Joined: 20 Jun 2008
Location: Orlando, Florida
|Posted: Wed Feb 22, 2012 6:27 pm Post subject: Wargames Factory - Shock Troops / Zombies (Necropolis!)
It wasn't too long ago that I picked up the Greatcoat Troopers from Wargames Factory.
I picked these guys up at my friendly local game store specifically to use for megacorporate troops for Necropolis 2350.
The box included 6 sprues, each one containing 3 trooper bodies, with a variety of heads and weapons. There are enough heads on the sprues that I could completely outfit these guys with the pseudo-German helmets with goggles and gas masks as featured on the box cover, or give them all the "blast mask" look, or instead give them the "gas-mask and bug-eyed-goggle" look, and still have a few extra heads to use for "officer" types.
The optional head that's bleeped out in the picture as "a bit of fun" is a Cthulhu-esque tentacle-faced head; I suppose someone could use that as a bare-headed "alien officer," with the implication that all the regular troopers with their helmets on are aliens as well who have their tentacles hidden by gas masks. (Or maybe you just want the occasional alien in a mixed unit.)
These are "heroic 28mm" scale, which puts them into comparable scale with the Vikings/Huscarls.
(EDIT: I had a side-by-side picture that I found in a forum, of a Shock Troops officer head and what I think was a Saxon Fyrd head - but it looks like that has gone away. Basically, they compared pretty nicely, size-wise.)
My personal preference is to equip the rank-and-file troopers with the standard helmets-goggles-and-gas-masks heads, give the "blast mask" helmet to a heavy support (such as someone with a flamethrower), and then pick one of the "officer" heads for the group leader or other specialist.
The weapons have a nice mix, including several that are readily identifiable as fulfilling standard roles in sci-fi miniatures games: the flamer, the assault rifle (plentiful enough to equip everyone this way), the pistol, the drum-fed grenade launcher. There are also some variant weapons that have less visible distinction from each other, to take on the role of other specialized support weapons. (I used a bit of round sprue to make an extended barrel, suppressor, and scope to make a "sniper rifle" for one.)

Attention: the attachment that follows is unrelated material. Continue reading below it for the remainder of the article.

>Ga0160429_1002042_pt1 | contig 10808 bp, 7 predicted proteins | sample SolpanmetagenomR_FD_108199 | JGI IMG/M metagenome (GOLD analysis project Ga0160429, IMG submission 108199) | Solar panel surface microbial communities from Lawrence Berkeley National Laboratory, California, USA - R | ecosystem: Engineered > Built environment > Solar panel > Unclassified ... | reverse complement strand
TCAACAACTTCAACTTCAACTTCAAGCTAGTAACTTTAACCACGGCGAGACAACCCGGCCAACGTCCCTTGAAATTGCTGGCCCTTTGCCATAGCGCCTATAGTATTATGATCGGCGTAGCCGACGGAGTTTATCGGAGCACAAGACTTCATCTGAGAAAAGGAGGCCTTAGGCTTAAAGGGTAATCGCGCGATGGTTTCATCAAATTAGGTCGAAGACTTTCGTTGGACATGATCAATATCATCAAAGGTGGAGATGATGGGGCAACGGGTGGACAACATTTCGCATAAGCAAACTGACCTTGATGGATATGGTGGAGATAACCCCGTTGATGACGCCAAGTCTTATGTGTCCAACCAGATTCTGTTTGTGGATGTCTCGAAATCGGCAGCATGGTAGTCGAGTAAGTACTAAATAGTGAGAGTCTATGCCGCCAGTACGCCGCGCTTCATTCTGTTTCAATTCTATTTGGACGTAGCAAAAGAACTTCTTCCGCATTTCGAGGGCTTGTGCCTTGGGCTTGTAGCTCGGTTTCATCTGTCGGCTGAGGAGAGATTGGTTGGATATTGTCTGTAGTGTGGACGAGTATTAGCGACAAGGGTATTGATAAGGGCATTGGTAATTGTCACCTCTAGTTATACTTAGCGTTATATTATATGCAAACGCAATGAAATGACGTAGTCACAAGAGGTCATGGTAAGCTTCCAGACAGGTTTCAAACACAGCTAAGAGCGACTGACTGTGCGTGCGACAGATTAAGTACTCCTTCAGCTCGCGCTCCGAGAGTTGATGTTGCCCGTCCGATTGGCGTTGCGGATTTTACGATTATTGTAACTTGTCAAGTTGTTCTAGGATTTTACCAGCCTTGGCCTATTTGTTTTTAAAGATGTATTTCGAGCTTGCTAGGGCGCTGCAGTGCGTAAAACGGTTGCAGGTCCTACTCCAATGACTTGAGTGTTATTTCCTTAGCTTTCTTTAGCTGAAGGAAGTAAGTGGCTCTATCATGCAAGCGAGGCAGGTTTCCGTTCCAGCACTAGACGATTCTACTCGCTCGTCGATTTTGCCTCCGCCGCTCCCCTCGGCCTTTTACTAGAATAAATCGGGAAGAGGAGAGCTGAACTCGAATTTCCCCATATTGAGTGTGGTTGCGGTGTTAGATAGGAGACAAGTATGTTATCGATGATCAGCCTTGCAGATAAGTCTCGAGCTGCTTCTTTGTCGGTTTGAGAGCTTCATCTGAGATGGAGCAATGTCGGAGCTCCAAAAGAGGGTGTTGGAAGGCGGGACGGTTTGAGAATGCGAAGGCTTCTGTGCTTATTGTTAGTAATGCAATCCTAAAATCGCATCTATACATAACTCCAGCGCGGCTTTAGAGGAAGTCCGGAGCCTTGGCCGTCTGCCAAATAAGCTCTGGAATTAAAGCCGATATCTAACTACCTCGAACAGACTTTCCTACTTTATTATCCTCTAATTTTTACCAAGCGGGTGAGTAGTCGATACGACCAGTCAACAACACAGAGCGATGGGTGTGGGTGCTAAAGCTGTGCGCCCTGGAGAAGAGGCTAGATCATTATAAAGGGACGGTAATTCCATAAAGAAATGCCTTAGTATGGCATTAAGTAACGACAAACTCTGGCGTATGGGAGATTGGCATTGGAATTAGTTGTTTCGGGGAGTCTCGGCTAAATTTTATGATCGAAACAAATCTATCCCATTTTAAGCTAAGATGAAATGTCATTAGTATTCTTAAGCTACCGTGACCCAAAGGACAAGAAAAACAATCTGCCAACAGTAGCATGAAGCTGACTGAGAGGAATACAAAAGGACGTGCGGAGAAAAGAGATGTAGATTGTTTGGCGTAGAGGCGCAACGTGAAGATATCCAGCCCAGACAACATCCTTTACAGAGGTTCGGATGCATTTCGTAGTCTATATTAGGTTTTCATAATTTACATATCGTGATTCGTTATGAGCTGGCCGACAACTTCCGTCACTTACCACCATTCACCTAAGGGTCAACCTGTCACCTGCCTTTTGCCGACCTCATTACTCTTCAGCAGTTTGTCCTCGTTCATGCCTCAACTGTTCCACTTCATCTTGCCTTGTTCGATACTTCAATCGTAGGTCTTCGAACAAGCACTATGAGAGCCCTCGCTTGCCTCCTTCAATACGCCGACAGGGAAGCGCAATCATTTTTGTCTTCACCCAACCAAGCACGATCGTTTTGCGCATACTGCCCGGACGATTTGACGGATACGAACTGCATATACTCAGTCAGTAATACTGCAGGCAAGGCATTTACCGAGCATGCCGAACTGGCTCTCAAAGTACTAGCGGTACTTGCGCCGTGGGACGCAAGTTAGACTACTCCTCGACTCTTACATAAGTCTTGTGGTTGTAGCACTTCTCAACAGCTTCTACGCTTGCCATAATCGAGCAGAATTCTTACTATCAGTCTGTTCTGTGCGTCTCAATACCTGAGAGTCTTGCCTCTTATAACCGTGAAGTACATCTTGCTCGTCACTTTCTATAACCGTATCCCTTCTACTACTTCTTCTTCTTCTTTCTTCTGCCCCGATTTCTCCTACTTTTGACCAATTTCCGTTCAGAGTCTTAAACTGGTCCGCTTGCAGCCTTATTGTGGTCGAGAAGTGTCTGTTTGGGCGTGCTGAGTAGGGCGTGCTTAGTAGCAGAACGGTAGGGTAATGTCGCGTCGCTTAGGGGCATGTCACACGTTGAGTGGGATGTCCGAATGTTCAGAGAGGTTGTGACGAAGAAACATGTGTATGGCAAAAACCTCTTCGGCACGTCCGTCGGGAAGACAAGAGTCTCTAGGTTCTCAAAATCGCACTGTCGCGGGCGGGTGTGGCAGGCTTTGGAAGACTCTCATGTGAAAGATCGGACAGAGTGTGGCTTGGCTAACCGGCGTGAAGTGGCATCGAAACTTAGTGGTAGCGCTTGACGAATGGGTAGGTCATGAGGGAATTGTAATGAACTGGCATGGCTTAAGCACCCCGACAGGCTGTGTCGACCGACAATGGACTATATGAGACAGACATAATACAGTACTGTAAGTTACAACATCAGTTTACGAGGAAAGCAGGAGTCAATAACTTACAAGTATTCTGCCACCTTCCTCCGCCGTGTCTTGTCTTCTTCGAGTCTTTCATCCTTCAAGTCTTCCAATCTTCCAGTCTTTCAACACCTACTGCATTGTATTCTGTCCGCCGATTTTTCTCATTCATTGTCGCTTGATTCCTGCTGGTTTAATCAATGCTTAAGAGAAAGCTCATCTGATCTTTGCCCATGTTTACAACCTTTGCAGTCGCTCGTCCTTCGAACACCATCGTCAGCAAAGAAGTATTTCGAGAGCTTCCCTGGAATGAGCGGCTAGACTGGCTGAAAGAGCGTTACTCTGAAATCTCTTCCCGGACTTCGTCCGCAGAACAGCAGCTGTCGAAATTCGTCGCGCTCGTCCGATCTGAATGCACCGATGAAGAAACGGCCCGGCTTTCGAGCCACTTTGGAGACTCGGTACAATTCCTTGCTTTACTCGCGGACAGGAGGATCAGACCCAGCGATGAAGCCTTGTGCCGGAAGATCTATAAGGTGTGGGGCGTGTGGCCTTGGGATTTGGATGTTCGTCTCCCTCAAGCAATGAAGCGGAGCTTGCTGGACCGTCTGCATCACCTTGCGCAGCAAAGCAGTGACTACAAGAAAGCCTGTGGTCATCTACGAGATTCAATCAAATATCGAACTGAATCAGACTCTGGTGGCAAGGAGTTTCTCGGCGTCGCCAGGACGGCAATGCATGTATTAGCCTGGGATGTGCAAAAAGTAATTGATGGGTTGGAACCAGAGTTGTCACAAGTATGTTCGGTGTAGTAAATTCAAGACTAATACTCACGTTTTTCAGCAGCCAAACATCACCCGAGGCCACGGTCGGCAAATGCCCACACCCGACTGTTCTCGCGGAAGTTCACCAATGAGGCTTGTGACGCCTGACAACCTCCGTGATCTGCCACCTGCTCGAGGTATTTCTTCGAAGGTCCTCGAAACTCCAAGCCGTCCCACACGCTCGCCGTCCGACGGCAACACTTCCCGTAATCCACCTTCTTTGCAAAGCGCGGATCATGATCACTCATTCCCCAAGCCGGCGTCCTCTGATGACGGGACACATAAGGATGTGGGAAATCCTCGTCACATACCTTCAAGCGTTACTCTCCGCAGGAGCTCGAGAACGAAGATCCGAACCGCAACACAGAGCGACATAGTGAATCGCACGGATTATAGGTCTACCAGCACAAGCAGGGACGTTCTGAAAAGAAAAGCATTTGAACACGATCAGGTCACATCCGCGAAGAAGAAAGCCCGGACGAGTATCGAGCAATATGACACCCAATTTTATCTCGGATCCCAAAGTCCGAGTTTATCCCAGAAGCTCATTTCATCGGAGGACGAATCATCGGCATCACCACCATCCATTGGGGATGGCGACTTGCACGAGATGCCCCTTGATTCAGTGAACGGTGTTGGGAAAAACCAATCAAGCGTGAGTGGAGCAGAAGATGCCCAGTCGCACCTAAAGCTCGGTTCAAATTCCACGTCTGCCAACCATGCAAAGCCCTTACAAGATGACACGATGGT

Since torsos and legs are fused together, there's of course a limited amount of flexibility in poses, but I could get enough variety with turned heads and weapon placement so they didn't look like clones of each other. Added touches such as belt pouches, bayonets, grenades, etc., allow for a little more personalization - the same sort of thing I've seen with Games Workshop plastics.
And, as I always love about plastic sets with lots of optional heads and such, it's a great supply of "bitz" for conversions.
As for the downsides and watch-out-fors:
* Some trimming may be necessary on the bulb-bases of the heads to get their helmets down where they look about right. If you just cut the flash and glue them straight on, as-is, they look (in my opinion) as if the necks are just a bit too long.
* You'll really need model plastic glue to assemble these. This plastic does not seem to "play well" with super glue at all; I furthermore had to result to pinning, to minimize trouble with pieces popping off. I only used superglue to glue down the flat "base" of the miniature to the actual bases (laser-cut Gale Force 9 round bases) I put these on.
* The proportions seem a little more realistic than comparable Games Workshop multi-part plastics I've dealt with in the past, which should be a GOOD thing, but it also means that the facing surfaces are a bit thinner and the accessories are more "fiddly" than their Games Workshop counterparts. This makes assembly a bit more tedious. (And it is a further reason why superglue won't work here, or you're practically guaranteed to have a mess on your fingers.)
* As with all Wargames Factory sets, you'll need to supply your own bases.